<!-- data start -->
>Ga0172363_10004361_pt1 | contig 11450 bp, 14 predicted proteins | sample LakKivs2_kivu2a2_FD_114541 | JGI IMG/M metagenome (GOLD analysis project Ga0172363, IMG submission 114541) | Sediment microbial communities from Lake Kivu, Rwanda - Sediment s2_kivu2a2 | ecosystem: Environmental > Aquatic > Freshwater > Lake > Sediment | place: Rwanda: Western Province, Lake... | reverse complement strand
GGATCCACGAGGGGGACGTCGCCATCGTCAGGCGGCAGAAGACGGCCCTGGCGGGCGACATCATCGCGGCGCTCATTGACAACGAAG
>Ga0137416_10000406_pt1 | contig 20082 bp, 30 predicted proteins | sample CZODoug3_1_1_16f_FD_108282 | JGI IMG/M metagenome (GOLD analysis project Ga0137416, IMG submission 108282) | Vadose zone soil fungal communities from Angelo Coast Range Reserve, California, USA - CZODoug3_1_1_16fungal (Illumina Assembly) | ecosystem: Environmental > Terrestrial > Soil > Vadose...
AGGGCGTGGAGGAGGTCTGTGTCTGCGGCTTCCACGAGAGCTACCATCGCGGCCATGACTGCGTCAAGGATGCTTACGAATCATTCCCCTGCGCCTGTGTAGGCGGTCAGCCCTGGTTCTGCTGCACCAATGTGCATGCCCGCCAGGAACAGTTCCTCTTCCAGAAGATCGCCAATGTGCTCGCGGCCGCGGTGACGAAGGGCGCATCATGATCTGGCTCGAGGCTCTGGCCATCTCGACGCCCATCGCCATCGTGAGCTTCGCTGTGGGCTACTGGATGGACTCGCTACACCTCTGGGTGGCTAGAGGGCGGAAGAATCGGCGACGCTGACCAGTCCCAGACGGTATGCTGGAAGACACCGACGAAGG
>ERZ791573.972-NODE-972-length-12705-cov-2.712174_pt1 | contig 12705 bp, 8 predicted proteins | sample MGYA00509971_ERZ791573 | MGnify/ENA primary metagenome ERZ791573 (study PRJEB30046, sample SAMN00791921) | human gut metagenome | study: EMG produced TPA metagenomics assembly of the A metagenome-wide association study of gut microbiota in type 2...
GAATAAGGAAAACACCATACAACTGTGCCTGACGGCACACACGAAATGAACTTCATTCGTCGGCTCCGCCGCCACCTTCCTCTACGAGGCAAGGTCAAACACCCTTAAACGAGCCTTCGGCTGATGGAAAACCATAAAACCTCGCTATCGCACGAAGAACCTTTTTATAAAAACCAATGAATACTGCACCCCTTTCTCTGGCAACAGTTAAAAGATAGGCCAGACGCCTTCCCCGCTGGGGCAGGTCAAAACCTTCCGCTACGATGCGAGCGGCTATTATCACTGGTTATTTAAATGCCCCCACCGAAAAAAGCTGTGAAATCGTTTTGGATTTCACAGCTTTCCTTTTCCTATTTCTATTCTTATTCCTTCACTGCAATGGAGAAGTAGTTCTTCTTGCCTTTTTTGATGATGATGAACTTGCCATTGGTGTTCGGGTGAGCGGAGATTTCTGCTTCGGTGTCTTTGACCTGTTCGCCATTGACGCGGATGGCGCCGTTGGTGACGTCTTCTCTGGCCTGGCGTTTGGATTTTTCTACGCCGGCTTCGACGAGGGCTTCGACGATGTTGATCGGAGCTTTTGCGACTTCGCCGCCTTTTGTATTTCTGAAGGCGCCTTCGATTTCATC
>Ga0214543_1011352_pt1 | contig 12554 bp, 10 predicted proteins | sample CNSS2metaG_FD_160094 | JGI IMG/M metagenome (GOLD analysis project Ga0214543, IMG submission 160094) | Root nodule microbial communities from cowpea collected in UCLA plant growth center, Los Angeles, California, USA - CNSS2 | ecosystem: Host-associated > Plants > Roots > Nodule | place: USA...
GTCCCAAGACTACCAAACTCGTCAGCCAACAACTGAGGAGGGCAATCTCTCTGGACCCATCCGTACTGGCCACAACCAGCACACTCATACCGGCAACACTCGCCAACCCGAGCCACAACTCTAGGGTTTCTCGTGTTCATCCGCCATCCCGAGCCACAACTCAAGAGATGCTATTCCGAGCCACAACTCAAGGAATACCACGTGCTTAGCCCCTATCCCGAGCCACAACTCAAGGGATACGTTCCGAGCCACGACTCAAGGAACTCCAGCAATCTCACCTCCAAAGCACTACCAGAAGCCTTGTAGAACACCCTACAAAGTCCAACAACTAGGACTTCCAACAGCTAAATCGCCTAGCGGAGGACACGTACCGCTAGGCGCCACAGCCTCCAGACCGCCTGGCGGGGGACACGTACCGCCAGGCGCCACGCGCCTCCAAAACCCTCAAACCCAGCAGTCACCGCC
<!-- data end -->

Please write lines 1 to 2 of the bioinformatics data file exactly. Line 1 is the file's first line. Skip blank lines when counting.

>Ga0172363_10004361_pt1 | contig 11450 bp, 14 predicted proteins | sample LakKivs2_kivu2a2_FD_114541 | JGI IMG/M metagenome (GOLD analysis project Ga0172363, IMG submission 114541) | Sediment microbial communities from Lake Kivu, Rwanda - Sediment s2_kivu2a2 | ecosystem: Environmental > Aquatic > Freshwater > Lake > Sediment | place: Rwanda: Western Province, Lake... | reverse complement strand
GGATCCACGAGGGGGACGTCGCCATCGTCAGGCGGCAGAAGACGGCCCTGGCGGGCGACATCATCGCGGCGCTCATTGACAACGAAG